The purpose of this paper is to report on the development and testing of involvement and attachment constructs, which are then used to investigate the effects of involvement and attachment on perceptions of satisfaction with services delivered to residents by a local government body. Design/methodology/approach - Data collected by means of a questionnaire-based survey of residents' satisfaction with local government services were used to test involvement and attachment constructs for validity and reliability. The relationship between these two constructs and satisfaction was then evaluated.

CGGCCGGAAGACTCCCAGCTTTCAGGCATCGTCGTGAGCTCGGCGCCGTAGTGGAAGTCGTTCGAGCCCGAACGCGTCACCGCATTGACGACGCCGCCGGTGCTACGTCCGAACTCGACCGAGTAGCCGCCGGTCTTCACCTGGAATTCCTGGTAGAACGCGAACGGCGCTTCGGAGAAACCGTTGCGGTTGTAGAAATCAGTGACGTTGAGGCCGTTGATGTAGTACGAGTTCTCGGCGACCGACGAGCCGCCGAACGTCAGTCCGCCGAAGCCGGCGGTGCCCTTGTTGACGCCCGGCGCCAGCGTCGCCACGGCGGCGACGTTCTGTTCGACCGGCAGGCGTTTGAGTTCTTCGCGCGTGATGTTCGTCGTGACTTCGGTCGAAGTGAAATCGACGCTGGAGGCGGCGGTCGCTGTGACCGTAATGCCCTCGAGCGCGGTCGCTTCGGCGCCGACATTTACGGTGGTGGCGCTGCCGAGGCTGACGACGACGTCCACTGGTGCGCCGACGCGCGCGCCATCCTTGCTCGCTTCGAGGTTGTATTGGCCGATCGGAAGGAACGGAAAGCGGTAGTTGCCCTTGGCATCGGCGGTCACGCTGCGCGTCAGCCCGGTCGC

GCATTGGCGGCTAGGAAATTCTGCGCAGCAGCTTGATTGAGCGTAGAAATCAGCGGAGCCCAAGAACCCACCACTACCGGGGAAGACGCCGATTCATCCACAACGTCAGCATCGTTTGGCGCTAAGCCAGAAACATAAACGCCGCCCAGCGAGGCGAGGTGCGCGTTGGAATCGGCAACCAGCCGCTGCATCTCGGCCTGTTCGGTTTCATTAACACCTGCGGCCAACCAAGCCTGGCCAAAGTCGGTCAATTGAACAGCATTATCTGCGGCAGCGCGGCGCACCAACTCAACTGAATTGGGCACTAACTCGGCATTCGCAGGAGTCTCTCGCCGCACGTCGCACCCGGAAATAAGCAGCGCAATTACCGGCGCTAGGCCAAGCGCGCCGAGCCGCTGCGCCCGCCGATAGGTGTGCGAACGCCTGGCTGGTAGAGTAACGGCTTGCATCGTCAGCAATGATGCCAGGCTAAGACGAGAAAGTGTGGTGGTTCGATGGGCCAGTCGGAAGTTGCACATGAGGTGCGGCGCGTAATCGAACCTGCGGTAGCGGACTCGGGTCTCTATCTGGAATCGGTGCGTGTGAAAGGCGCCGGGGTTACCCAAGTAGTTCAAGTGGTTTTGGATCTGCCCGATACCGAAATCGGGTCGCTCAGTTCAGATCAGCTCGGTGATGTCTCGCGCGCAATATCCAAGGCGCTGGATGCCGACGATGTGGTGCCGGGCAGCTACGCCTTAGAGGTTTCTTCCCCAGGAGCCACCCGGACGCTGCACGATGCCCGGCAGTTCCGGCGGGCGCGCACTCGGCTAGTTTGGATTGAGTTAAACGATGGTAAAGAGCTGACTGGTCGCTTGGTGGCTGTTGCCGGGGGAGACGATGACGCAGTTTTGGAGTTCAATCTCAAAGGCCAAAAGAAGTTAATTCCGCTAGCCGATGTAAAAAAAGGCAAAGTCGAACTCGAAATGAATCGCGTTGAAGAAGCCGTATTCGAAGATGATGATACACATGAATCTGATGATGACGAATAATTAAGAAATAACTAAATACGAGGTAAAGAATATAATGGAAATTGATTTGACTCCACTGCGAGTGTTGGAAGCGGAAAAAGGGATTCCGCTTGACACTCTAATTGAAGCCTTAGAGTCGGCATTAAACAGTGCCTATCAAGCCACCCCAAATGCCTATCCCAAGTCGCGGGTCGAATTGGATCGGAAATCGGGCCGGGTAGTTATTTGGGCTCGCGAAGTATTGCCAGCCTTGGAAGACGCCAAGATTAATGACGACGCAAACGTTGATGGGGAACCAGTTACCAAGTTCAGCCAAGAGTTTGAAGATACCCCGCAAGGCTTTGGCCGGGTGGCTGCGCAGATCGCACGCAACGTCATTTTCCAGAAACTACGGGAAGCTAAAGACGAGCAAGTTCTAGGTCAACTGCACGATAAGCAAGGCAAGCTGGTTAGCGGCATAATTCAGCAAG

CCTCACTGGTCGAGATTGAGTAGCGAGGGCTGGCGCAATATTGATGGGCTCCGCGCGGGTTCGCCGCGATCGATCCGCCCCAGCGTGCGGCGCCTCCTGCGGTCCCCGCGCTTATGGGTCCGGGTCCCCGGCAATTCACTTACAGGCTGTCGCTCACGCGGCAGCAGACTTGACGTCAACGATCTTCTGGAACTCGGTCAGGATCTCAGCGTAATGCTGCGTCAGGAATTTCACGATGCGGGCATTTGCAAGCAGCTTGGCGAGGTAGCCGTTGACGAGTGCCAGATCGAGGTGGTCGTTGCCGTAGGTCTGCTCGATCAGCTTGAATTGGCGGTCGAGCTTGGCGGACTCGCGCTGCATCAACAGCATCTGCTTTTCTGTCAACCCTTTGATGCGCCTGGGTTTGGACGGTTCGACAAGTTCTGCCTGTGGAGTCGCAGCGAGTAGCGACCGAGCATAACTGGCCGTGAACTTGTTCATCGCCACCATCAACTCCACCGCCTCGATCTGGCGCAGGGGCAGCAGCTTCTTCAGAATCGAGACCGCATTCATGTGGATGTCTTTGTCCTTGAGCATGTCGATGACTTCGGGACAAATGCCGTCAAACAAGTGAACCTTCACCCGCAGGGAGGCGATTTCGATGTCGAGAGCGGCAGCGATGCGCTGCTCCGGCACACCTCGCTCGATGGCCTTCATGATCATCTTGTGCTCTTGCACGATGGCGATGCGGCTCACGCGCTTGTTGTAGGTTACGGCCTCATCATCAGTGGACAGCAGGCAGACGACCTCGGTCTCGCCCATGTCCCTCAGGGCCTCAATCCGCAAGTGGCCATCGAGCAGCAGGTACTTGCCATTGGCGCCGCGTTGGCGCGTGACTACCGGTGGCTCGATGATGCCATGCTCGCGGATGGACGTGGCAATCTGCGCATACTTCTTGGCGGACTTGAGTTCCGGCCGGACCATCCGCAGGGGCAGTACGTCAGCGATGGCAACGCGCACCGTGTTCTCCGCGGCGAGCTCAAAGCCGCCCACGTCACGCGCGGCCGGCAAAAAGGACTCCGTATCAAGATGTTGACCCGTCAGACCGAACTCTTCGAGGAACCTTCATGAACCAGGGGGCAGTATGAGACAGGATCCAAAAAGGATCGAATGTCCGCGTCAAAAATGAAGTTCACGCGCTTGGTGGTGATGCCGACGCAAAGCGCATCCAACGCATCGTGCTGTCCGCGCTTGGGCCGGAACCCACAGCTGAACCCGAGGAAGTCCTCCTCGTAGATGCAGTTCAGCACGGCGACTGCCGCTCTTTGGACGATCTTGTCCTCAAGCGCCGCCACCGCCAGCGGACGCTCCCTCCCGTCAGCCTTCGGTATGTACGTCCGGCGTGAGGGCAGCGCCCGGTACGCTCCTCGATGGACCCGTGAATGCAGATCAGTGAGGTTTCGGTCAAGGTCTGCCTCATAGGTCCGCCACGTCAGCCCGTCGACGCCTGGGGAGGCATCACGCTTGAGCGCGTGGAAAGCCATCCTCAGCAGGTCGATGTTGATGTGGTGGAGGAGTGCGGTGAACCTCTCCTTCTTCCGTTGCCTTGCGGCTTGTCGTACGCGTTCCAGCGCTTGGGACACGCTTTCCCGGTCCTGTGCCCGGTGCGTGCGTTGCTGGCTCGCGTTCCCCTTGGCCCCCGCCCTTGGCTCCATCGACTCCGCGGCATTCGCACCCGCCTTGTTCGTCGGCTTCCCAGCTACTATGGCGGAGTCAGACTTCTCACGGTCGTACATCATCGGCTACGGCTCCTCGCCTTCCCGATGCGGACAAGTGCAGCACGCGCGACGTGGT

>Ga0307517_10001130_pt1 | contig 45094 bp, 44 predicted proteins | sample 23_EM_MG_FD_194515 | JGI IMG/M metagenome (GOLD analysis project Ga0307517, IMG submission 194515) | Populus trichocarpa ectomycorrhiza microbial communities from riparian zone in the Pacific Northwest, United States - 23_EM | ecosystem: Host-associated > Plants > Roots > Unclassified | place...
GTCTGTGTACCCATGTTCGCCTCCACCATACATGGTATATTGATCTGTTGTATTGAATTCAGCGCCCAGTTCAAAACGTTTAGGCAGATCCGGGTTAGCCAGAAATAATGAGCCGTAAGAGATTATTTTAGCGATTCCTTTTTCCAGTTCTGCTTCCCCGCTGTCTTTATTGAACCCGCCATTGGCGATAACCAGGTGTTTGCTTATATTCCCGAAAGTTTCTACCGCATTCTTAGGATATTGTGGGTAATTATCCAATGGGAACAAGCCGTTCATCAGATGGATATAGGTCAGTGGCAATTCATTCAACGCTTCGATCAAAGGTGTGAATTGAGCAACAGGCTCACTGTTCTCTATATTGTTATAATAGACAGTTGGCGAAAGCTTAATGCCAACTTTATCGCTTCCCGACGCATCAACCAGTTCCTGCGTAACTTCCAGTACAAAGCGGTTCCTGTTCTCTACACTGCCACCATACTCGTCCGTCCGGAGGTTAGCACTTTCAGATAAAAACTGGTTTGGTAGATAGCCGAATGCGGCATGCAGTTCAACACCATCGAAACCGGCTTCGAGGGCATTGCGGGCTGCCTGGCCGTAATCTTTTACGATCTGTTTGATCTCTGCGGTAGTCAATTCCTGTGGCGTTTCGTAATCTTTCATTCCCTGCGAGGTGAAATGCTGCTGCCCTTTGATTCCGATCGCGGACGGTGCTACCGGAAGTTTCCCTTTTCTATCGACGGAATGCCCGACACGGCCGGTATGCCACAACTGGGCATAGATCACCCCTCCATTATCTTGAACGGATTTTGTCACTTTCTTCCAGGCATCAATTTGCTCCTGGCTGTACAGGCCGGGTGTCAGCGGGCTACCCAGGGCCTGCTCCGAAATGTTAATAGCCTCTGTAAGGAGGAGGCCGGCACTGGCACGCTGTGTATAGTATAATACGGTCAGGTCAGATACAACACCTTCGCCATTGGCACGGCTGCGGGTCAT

The findings in this paper indicated that the levels of involvement and attachment felt by residents did have both a direct and a combinatorial effect on perceptions of satisfaction with local government services. The larger attachment influence was positively associated with satisfaction, while involvement showed a weak negative association with satisfaction. A significant interaction effect also existed. Research limitations/implications - The paper shows that, on average, residents with greater levels of attachment were more satisfied with local government service provision but those with more involvement were less satisfied. Practical implications - The paper shows that, when they aim to improve perceptions of satisfaction with their service delivery, local government service providers need to address involvement and attachment effects. Originality/value - The paper has developed valid and reliable constructs that can be used to measure the effect of residents' levels of community involvement and attachment on their satisfaction with local government service provision. It has also identified an unexpected negative association between involvement and satisfaction. The newly developed constructs provide psychometrically sound measures for use in local government research.